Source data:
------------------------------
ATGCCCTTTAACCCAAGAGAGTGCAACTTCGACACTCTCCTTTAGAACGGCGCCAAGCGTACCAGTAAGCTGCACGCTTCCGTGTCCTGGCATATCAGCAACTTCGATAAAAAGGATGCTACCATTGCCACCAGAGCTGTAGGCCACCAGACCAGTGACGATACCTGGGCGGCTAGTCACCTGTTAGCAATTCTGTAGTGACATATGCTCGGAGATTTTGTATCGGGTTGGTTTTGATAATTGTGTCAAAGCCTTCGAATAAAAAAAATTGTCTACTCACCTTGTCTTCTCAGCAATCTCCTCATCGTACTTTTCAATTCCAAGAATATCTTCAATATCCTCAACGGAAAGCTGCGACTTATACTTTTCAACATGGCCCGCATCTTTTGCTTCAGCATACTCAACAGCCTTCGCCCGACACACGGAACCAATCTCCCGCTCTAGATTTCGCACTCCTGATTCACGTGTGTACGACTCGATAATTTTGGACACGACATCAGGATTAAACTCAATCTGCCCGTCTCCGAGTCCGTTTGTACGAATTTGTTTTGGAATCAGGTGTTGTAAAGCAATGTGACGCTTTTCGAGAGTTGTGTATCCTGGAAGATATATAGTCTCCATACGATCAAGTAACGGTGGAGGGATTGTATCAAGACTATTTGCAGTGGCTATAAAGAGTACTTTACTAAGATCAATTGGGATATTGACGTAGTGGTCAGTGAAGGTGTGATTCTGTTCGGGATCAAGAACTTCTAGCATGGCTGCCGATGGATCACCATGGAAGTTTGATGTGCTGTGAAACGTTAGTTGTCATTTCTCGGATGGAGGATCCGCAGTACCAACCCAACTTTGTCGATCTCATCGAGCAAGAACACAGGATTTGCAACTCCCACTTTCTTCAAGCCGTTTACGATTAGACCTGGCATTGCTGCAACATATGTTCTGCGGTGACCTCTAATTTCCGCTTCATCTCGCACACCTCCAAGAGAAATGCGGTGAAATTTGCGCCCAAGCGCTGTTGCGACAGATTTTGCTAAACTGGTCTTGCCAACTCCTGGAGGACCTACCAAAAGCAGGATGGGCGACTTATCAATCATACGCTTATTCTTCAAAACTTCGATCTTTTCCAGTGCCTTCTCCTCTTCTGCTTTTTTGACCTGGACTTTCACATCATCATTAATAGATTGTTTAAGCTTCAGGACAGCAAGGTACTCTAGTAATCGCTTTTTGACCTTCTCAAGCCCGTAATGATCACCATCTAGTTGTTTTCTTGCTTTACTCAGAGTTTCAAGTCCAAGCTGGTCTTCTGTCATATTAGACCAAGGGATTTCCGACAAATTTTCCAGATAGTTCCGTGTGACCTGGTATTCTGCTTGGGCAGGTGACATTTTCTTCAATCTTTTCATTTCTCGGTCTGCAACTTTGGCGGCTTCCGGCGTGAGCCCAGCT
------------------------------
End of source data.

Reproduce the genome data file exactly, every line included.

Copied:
ATGCCCTTTAACCCAAGAGAGTGCAACTTCGACACTCTCCTTTAGAACGGCGCCAAGCGTACCAGTAAGCTGCACGCTTCCGTGTCCTGGCATATCAGCAACTTCGATAAAAAGGATGCTACCATTGCCACCAGAGCTGTAGGCCACCAGACCAGTGACGATACCTGGGCGGCTAGTCACCTGTTAGCAATTCTGTAGTGACATATGCTCGGAGATTTTGTATCGGGTTGGTTTTGATAATTGTGTCAAAGCCTTCGAATAAAAAAAATTGTCTACTCACCTTGTCTTCTCAGCAATCTCCTCATCGTACTTTTCAATTCCAAGAATATCTTCAATATCCTCAACGGAAAGCTGCGACTTATACTTTTCAACATGGCCCGCATCTTTTGCTTCAGCATACTCAACAGCCTTCGCCCGACACACGGAACCAATCTCCCGCTCTAGATTTCGCACTCCTGATTCACGTGTGTACGACTCGATAATTTTGGACACGACATCAGGATTAAACTCAATCTGCCCGTCTCCGAGTCCGTTTGTACGAATTTGTTTTGGAATCAGGTGTTGTAAAGCAATGTGACGCTTTTCGAGAGTTGTGTATCCTGGAAGATATATAGTCTCCATACGATCAAGTAACGGTGGAGGGATTGTATCAAGACTATTTGCAGTGGCTATAAAGAGTACTTTACTAAGATCAATTGGGATATTGACGTAGTGGTCAGTGAAGGTGTGATTCTGTTCGGGATCAAGAACTTCTAGCATGGCTGCCGATGGATCACCATGGAAGTTTGATGTGCTGTGAAACGTTAGTTGTCATTTCTCGGATGGAGGATCCGCAGTACCAACCCAACTTTGTCGATCTCATCGAGCAAGAACACAGGATTTGCAACTCCCACTTTCTTCAAGCCGTTTACGATTAGACCTGGCATTGCTGCAACATATGTTCTGCGGTGACCTCTAATTTCCGCTTCATCTCGCACACCTCCAAGAGAAATGCGGTGAAATTTGCGCCCAAGCGCTGTTGCGACAGATTTTGCTAAACTGGTCTTGCCAACTCCTGGAGGACCTACCAAAAGCAGGATGGGCGACTTATCAATCATACGCTTATTCTTCAAAACTTCGATCTTTTCCAGTGCCTTCTCCTCTTCTGCTTTTTTGACCTGGACTTTCACATCATCATTAATAGATTGTTTAAGCTTCAGGACAGCAAGGTACTCTAGTAATCGCTTTTTGACCTTCTCAAGCCCGTAATGATCACCATCTAGTTGTTTTCTTGCTTTACTCAGAGTTTCAAGTCCAAGCTGGTCTTCTGTCATATTAGACCAAGGGATTTCCGACAAATTTTCCAGATAGTTCCGTGTGACCTGGTATTCTGCTTGGGCAGGTGACATTTTCTTCAATCTTTTCATTTCTCGGTCTGCAACTTTGGCGGCTTCCGGCGTGAGCCCAGCT